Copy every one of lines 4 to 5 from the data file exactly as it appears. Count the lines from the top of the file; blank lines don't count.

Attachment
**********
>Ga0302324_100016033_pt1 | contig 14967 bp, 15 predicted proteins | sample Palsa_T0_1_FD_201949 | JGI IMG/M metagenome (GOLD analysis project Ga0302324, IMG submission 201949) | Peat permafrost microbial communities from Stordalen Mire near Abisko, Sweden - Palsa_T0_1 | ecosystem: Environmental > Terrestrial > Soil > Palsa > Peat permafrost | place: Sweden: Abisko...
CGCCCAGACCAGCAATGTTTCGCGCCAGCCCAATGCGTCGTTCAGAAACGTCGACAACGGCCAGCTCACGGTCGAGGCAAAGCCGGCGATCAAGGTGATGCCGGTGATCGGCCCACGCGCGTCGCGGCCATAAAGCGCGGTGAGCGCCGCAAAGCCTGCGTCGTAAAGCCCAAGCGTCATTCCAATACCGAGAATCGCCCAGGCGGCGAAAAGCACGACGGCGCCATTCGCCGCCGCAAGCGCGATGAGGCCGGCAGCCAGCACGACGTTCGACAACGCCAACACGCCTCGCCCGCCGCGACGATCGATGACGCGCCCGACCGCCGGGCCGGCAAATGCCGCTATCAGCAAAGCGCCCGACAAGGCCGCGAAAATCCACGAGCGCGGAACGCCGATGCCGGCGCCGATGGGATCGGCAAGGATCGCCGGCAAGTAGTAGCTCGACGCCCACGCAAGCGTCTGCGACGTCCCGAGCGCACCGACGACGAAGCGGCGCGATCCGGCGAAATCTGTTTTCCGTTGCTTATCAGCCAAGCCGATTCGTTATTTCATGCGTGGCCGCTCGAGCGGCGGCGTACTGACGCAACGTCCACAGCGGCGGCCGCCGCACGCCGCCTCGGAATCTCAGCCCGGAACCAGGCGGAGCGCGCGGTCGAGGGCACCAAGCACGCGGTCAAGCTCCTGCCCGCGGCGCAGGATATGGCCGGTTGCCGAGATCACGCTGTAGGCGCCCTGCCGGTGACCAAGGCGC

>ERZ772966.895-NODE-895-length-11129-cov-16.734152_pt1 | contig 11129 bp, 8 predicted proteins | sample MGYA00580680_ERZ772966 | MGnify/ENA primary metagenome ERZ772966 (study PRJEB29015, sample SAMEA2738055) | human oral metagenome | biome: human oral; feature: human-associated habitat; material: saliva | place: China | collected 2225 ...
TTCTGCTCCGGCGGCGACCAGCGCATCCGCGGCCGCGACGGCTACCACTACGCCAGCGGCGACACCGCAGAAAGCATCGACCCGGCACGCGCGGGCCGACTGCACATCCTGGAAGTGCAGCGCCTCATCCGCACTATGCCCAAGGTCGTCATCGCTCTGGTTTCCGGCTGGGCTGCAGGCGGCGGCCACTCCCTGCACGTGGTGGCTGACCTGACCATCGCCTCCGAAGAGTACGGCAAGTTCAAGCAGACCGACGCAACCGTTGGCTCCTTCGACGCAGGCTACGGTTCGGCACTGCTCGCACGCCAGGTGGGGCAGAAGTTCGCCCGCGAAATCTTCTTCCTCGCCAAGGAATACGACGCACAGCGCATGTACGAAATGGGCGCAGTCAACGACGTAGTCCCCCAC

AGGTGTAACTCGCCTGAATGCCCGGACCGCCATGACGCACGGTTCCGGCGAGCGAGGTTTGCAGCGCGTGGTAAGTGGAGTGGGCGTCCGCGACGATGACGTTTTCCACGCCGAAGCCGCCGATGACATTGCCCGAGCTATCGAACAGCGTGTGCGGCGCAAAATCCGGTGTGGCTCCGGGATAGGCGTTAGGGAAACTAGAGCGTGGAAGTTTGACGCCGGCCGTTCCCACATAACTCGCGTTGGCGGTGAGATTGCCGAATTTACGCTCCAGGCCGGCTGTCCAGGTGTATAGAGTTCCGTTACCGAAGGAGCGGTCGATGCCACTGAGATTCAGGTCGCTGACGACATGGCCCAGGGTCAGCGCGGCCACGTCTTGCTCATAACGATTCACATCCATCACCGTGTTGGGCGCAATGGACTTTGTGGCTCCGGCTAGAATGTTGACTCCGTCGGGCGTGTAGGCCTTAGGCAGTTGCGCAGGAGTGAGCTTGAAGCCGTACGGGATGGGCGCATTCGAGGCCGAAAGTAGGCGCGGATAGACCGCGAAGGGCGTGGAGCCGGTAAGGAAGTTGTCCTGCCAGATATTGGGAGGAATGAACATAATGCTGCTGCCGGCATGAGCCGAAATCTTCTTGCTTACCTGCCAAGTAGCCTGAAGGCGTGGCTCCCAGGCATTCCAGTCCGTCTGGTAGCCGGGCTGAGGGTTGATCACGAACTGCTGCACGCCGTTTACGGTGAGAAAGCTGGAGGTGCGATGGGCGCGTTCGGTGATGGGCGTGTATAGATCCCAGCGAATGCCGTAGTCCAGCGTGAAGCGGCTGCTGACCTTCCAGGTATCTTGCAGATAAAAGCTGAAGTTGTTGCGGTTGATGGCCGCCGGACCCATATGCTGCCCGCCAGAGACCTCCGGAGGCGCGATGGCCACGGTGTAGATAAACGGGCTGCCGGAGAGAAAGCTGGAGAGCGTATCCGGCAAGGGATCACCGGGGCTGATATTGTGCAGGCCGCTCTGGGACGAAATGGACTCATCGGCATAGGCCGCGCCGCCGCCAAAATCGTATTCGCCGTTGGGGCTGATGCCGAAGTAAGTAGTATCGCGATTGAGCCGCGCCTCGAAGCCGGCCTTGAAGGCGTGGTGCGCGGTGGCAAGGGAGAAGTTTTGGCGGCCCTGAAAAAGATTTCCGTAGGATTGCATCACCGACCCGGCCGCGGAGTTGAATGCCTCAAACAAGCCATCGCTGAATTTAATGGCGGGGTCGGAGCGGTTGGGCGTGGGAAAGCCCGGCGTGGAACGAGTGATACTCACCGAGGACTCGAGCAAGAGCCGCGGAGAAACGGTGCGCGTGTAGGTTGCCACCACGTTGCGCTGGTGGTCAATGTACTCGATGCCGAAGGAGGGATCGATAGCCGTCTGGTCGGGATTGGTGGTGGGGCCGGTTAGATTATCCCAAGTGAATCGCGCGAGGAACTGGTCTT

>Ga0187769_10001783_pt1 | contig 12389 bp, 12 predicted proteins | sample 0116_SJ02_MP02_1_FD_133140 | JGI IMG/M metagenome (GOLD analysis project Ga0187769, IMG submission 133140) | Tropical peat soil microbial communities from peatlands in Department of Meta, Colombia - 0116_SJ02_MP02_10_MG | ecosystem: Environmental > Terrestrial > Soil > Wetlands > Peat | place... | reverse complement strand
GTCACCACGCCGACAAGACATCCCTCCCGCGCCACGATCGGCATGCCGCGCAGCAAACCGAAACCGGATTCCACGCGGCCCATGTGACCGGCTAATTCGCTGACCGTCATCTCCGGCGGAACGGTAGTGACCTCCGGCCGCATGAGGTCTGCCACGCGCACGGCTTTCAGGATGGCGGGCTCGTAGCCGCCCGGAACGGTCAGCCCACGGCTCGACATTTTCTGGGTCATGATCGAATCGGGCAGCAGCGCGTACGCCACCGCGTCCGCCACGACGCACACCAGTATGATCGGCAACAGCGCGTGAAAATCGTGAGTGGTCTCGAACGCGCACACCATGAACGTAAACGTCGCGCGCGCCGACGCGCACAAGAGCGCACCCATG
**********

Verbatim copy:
TTCTGCTCCGGCGGCGACCAGCGCATCCGCGGCCGCGACGGCTACCACTACGCCAGCGGCGACACCGCAGAAAGCATCGACCCGGCACGCGCGGGCCGACTGCACATCCTGGAAGTGCAGCGCCTCATCCGCACTATGCCCAAGGTCGTCATCGCTCTGGTTTCCGGCTGGGCTGCAGGCGGCGGCCACTCCCTGCACGTGGTGGCTGACCTGACCATCGCCTCCGAAGAGTACGGCAAGTTCAAGCAGACCGACGCAACCGTTGGCTCCTTCGACGCAGGCTACGGTTCGGCACTGCTCGCACGCCAGGTGGGGCAGAAGTTCGCCCGCGAAATCTTCTTCCTCGCCAAGGAATACGACGCACAGCGCATGTACGAAATGGGCGCAGTCAACGACGTAGTCCCCCAC

AGGTGTAACTCGCCTGAATGCCCGGACCGCCATGACGCACGGTTCCGGCGAGCGAGGTTTGCAGCGCGTGGTAAGTGGAGTGGGCGTCCGCGACGATGACGTTTTCCACGCCGAAGCCGCCGATGACATTGCCCGAGCTATCGAACAGCGTGTGCGGCGCAAAATCCGGTGTGGCTCCGGGATAGGCGTTAGGGAAACTAGAGCGTGGAAGTTTGACGCCGGCCGTTCCCACATAACTCGCGTTGGCGGTGAGATTGCCGAATTTACGCTCCAGGCCGGCTGTCCAGGTGTATAGAGTTCCGTTACCGAAGGAGCGGTCGATGCCACTGAGATTCAGGTCGCTGACGACATGGCCCAGGGTCAGCGCGGCCACGTCTTGCTCATAACGATTCACATCCATCACCGTGTTGGGCGCAATGGACTTTGTGGCTCCGGCTAGAATGTTGACTCCGTCGGGCGTGTAGGCCTTAGGCAGTTGCGCAGGAGTGAGCTTGAAGCCGTACGGGATGGGCGCATTCGAGGCCGAAAGTAGGCGCGGATAGACCGCGAAGGGCGTGGAGCCGGTAAGGAAGTTGTCCTGCCAGATATTGGGAGGAATGAACATAATGCTGCTGCCGGCATGAGCCGAAATCTTCTTGCTTACCTGCCAAGTAGCCTGAAGGCGTGGCTCCCAGGCATTCCAGTCCGTCTGGTAGCCGGGCTGAGGGTTGATCACGAACTGCTGCACGCCGTTTACGGTGAGAAAGCTGGAGGTGCGATGGGCGCGTTCGGTGATGGGCGTGTATAGATCCCAGCGAATGCCGTAGTCCAGCGTGAAGCGGCTGCTGACCTTCCAGGTATCTTGCAGATAAAAGCTGAAGTTGTTGCGGTTGATGGCCGCCGGACCCATATGCTGCCCGCCAGAGACCTCCGGAGGCGCGATGGCCACGGTGTAGATAAACGGGCTGCCGGAGAGAAAGCTGGAGAGCGTATCCGGCAAGGGATCACCGGGGCTGATATTGTGCAGGCCGCTCTGGGACGAAATGGACTCATCGGCATAGGCCGCGCCGCCGCCAAAATCGTATTCGCCGTTGGGGCTGATGCCGAAGTAAGTAGTATCGCGATTGAGCCGCGCCTCGAAGCCGGCCTTGAAGGCGTGGTGCGCGGTGGCAAGGGAGAAGTTTTGGCGGCCCTGAAAAAGATTTCCGTAGGATTGCATCACCGACCCGGCCGCGGAGTTGAATGCCTCAAACAAGCCATCGCTGAATTTAATGGCGGGGTCGGAGCGGTTGGGCGTGGGAAAGCCCGGCGTGGAACGAGTGATACTCACCGAGGACTCGAGCAAGAGCCGCGGAGAAACGGTGCGCGTGTAGGTTGCCACCACGTTGCGCTGGTGGTCAATGTACTCGATGCCGAAGGAGGGATCGATAGCCGTCTGGTCGGGATTGGTGGTGGGGCCGGTTAGATTATCCCAAGTGAATCGCGCGAGGAACTGGTCTT